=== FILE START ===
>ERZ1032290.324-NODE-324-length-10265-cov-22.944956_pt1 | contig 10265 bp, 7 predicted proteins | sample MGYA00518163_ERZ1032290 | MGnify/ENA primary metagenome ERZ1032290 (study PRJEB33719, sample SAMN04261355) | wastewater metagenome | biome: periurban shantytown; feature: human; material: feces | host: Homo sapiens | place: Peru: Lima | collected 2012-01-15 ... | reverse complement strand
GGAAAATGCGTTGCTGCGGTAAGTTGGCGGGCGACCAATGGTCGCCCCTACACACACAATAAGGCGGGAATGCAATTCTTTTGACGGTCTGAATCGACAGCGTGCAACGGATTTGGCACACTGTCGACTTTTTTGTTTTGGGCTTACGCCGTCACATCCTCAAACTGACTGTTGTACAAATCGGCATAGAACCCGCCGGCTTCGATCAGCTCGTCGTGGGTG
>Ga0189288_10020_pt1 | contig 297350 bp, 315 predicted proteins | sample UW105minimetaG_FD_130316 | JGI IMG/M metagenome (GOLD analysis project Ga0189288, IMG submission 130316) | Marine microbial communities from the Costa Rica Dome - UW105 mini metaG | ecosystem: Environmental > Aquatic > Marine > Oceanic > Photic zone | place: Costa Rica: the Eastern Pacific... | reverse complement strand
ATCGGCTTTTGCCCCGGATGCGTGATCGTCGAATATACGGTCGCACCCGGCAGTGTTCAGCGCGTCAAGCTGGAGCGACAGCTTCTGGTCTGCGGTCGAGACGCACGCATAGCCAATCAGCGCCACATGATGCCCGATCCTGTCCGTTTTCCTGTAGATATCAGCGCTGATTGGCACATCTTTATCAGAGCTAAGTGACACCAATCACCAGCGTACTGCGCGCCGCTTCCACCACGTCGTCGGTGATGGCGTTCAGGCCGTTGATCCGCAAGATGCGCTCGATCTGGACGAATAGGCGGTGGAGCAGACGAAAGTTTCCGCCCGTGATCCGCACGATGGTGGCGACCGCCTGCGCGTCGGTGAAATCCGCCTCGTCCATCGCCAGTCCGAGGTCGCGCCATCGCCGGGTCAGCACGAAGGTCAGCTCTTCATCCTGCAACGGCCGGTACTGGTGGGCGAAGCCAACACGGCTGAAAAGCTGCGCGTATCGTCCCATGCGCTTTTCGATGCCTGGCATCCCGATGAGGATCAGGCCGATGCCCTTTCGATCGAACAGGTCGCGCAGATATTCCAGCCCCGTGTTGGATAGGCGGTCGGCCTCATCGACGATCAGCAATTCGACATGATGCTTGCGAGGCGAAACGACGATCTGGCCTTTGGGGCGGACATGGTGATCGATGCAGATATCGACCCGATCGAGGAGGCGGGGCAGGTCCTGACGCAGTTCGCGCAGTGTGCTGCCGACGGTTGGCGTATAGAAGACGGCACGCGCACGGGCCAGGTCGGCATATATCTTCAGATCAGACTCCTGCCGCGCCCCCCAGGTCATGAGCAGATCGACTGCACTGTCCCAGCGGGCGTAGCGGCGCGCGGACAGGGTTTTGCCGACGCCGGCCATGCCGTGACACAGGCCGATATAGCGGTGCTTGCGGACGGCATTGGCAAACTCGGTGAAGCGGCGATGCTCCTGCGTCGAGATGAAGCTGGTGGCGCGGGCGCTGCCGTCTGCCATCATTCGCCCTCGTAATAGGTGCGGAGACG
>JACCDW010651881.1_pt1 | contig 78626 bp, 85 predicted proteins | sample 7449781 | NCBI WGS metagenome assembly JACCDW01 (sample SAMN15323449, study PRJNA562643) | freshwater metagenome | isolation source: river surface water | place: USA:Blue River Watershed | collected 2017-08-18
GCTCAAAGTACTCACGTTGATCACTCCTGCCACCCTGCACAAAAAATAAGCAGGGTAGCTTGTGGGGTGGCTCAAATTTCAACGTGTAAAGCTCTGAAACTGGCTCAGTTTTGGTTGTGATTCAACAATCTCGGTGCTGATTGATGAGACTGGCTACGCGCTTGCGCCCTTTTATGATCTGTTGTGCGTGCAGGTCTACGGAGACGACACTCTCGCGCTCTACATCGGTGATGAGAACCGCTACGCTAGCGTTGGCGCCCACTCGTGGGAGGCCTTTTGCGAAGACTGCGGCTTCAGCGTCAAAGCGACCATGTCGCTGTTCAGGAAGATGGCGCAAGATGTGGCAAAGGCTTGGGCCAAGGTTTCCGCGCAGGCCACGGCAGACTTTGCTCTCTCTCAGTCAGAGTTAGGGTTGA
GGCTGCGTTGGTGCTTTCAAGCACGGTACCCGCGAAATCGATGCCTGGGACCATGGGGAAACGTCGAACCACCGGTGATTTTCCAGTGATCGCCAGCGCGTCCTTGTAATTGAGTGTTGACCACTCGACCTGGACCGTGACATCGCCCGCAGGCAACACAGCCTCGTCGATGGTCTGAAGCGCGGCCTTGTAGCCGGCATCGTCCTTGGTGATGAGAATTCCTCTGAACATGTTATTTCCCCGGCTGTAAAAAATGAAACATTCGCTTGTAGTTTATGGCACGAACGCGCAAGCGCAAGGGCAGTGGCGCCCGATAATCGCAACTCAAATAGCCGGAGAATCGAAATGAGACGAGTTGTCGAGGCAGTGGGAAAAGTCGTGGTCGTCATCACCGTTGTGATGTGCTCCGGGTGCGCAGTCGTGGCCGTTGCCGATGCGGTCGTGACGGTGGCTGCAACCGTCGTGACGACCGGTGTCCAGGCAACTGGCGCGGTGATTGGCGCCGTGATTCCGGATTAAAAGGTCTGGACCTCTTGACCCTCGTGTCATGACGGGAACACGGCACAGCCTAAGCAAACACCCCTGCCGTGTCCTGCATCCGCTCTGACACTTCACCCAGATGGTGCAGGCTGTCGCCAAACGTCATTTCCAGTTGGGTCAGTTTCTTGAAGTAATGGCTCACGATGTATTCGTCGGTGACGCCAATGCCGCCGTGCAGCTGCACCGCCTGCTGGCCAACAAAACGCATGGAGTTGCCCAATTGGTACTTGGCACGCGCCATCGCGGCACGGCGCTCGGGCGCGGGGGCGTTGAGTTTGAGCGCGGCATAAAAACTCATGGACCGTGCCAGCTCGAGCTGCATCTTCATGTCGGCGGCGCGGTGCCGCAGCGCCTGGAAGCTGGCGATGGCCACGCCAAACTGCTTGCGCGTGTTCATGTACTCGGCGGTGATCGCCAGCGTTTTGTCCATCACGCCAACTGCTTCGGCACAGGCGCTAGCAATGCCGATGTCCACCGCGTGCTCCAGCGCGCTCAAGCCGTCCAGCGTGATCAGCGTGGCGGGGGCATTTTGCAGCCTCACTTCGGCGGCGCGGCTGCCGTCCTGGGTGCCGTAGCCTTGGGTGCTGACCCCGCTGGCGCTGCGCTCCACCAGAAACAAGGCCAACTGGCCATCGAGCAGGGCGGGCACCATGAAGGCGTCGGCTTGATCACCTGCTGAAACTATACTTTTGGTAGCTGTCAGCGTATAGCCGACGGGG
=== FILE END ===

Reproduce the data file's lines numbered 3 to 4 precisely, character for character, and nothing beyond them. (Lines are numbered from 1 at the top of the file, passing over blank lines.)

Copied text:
>Ga0189288_10020_pt1 | contig 297350 bp, 315 predicted proteins | sample UW105minimetaG_FD_130316 | JGI IMG/M metagenome (GOLD analysis project Ga0189288, IMG submission 130316) | Marine microbial communities from the Costa Rica Dome - UW105 mini metaG | ecosystem: Environmental > Aquatic > Marine > Oceanic > Photic zone | place: Costa Rica: the Eastern Pacific... | reverse complement strand
ATCGGCTTTTGCCCCGGATGCGTGATCGTCGAATATACGGTCGCACCCGGCAGTGTTCAGCGCGTCAAGCTGGAGCGACAGCTTCTGGTCTGCGGTCGAGACGCACGCATAGCCAATCAGCGCCACATGATGCCCGATCCTGTCCGTTTTCCTGTAGATATCAGCGCTGATTGGCACATCTTTATCAGAGCTAAGTGACACCAATCACCAGCGTACTGCGCGCCGCTTCCACCACGTCGTCGGTGATGGCGTTCAGGCCGTTGATCCGCAAGATGCGCTCGATCTGGACGAATAGGCGGTGGAGCAGACGAAAGTTTCCGCCCGTGATCCGCACGATGGTGGCGACCGCCTGCGCGTCGGTGAAATCCGCCTCGTCCATCGCCAGTCCGAGGTCGCGCCATCGCCGGGTCAGCACGAAGGTCAGCTCTTCATCCTGCAACGGCCGGTACTGGTGGGCGAAGCCAACACGGCTGAAAAGCTGCGCGTATCGTCCCATGCGCTTTTCGATGCCTGGCATCCCGATGAGGATCAGGCCGATGCCCTTTCGATCGAACAGGTCGCGCAGATATTCCAGCCCCGTGTTGGATAGGCGGTCGGCCTCATCGACGATCAGCAATTCGACATGATGCTTGCGAGGCGAAACGACGATCTGGCCTTTGGGGCGGACATGGTGATCGATGCAGATATCGACCCGATCGAGGAGGCGGGGCAGGTCCTGACGCAGTTCGCGCAGTGTGCTGCCGACGGTTGGCGTATAGAAGACGGCACGCGCACGGGCCAGGTCGGCATATATCTTCAGATCAGACTCCTGCCGCGCCCCCCAGGTCATGAGCAGATCGACTGCACTGTCCCAGCGGGCGTAGCGGCGCGCGGACAGGGTTTTGCCGACGCCGGCCATGCCGTGACACAGGCCGATATAGCGGTGCTTGCGGACGGCATTGGCAAACTCGGTGAAGCGGCGATGCTCCTGCGTCGAGATGAAGCTGGTGGCGCGGGCGCTGCCGTCTGCCATCATTCGCCCTCGTAATAGGTGCGGAGACG